Her ideology is hard left. First, Madden is the director of the Minnesota Budget Project. MBP is part of an organization called Invest in Minnesota, an organization that “was founded by the American Federation of Labor and Congress of Industrial Organizations (AFL-CIO), the Joint Religious Legislative Coalition(JRLC) and the Minnesota Council of Nonprofits (MCN).”

According to IIM’s website, “Invest in Minnesota is united around two core principles:

  1. Revenue-raising must be a significant part of the solution to resolving the state’s budget deficit.
  2. The overall package of fair revenue-raising must make the tax system fairer.

It isn’t difficult to figure out why The Minnesota Council of Nonprofits and the Minnesota Budget Project hates tax cuts of any kind. Check out MCN’s agenda page:

I’d also argue that the tax cuts were large. Here’s some details on the Jesse Checks program:

“In late summer, I get to stand here and say, the checks are in the mail.”

Ventura pushed for returning surplus money in the form of a sales tax rebate, which some Minnesotans have come to call “Jesse checks.” This year, the average check is $512 for a married couple or head of household, and $232 for a single filer. State officials say all eligible taxpayers should receive their checks by Labor Day. But Ventura cautions that this may be the last year of rebate checks, since the state has cut taxes and the economy has slowed. “We are not bringing in the money that we used to bring in prior to my administration, and in light of that, and the economy, there may not be a fourth,” says Ventura.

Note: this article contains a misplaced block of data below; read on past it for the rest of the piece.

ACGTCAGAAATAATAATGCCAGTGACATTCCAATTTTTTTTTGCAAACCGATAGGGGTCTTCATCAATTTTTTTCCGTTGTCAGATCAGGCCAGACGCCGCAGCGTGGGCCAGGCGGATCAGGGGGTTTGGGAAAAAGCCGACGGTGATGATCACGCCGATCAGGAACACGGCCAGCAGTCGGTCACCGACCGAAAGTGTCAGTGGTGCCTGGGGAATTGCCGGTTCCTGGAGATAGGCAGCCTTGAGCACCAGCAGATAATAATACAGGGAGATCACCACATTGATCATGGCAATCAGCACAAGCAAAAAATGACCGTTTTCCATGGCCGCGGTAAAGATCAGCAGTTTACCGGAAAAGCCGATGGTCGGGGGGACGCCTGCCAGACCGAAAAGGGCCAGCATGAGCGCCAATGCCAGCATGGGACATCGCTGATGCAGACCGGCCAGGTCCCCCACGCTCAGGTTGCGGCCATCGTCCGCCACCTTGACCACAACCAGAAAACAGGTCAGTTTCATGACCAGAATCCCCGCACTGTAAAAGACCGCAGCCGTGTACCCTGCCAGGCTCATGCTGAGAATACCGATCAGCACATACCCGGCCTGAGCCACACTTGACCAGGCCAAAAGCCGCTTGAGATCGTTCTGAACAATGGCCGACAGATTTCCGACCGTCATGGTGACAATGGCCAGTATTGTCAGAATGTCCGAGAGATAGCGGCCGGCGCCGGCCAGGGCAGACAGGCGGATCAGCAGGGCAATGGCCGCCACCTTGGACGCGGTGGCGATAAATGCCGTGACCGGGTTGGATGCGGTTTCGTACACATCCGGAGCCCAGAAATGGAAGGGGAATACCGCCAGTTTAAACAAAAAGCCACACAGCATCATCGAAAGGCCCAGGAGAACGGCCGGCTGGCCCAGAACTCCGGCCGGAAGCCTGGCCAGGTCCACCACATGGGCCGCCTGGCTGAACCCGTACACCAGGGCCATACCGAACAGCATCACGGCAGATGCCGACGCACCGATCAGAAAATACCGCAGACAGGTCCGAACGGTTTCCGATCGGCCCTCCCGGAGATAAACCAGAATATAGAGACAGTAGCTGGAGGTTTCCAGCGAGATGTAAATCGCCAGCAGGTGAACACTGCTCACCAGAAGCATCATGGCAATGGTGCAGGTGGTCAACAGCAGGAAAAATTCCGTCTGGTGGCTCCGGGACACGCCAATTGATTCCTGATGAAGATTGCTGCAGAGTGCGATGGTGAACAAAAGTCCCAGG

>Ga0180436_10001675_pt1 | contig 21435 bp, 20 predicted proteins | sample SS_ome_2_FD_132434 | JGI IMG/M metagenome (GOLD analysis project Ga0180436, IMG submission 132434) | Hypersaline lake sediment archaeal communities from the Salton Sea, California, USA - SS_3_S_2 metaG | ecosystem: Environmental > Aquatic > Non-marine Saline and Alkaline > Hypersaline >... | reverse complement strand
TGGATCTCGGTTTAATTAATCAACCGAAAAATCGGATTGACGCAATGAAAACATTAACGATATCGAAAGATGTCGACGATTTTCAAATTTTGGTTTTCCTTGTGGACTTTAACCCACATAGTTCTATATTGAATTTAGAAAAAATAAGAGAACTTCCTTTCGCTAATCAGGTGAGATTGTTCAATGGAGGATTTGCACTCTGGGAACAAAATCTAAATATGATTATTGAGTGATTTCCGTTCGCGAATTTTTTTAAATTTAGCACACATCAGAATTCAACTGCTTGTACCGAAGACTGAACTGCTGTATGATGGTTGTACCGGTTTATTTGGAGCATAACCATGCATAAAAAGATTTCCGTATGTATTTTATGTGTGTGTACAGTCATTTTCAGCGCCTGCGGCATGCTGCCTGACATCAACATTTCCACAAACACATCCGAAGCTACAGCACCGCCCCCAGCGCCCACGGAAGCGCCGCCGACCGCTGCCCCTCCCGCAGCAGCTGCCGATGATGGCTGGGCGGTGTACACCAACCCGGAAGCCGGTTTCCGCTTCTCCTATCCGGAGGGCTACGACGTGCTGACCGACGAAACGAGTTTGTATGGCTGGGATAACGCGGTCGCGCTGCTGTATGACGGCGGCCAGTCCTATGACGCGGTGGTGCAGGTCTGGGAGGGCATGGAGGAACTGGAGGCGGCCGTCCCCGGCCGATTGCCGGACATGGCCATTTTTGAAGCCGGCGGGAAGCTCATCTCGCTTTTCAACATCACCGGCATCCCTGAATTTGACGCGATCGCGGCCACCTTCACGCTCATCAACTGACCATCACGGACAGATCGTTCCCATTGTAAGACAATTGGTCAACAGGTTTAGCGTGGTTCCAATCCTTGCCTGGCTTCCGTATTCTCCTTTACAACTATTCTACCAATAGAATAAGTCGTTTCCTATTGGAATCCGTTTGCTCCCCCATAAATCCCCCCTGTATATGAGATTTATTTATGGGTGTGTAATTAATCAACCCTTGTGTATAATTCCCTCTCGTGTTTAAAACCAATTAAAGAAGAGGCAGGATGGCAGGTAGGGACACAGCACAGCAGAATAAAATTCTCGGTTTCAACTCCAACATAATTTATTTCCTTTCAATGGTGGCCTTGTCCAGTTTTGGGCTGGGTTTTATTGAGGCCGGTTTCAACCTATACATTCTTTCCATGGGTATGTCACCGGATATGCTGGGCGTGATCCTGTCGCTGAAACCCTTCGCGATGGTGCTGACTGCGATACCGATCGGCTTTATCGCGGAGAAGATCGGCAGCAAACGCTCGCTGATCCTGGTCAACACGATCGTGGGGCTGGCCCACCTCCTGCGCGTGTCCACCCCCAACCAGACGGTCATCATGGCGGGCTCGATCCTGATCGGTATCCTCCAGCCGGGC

Nan Madden is the type of person that thinks the government and the NPOs they support should get first dibs on the money Minnesotans earn. She thinks that because she can’t envision a world where NPOs don’t get first dibs on the taxpayers’ money.

Minnesota Budget Project, like Invest in Minnesota, pushed hard to pass a major minimum wage increase that includes cost of living adjustment. They’re currently pushing for a law that would require companies to pay for sick leave for their employees. It isn’t surprising that businesses have left Minnesota.

For nearly two decades, the Minnesota Budget Project has analyzed state tax and budget choices, and called for policies that propel Minnesota toward a future where all of us have access to opportunity and economic well-being.

That’s similar to the truth but it isn’t complete. Here’s the whole truth about the Minnesota Budget Project. The Minnesota Budget Project supports economic policies that support intrusive, ever-growing government. If that means intruding on businesses’ decisions for ‘the greater good’, they’re fine with that.

They aren’t a pro-growth organization any more than the Obama administration is a pro-growth administration.

If anything is clear, it’s that Hillary Clinton’s policies can be purchased. Russia wants to buy American uranium. Not a problem. Hire Bill to give a speech and I’ll approve the purchase. The Saudis wanted Hillary to ignore their treatment of women. Not a problem. Contribute $25,000,000 to the Clinton Foundation and I’ll develop a blind spot. Hillary thinks that the United States is waging a war on women because taxpayers won’t pay for birth control pills they think are abortifacients. Hillary doesn’t think that the Saudis are waging a war on women even though they treat women like property and allow genital mutilation.

It’s amazing the types of twisted thoughts a deceitful person can pretzel themselves into if they’re desperate to please everyone all the time. Hillary desperately wants to keep the Democratic field all to herself. She desperately wants to keep Elizabeth Warren on the sidelines. To quote Ron Fournier, “If Elizabeth Warren called for full Communism, Clinton would be at the barricades the next day.” Hillary desperately wants to convince people that she’s listening to them. She isn’t:

Hillary has been a presidential candidate for weeks. (Some might think it’s years.) She still hasn’t said how she’d grow the economy for the middle class. All she’s said is that she wants to be “a champion for everyday people.”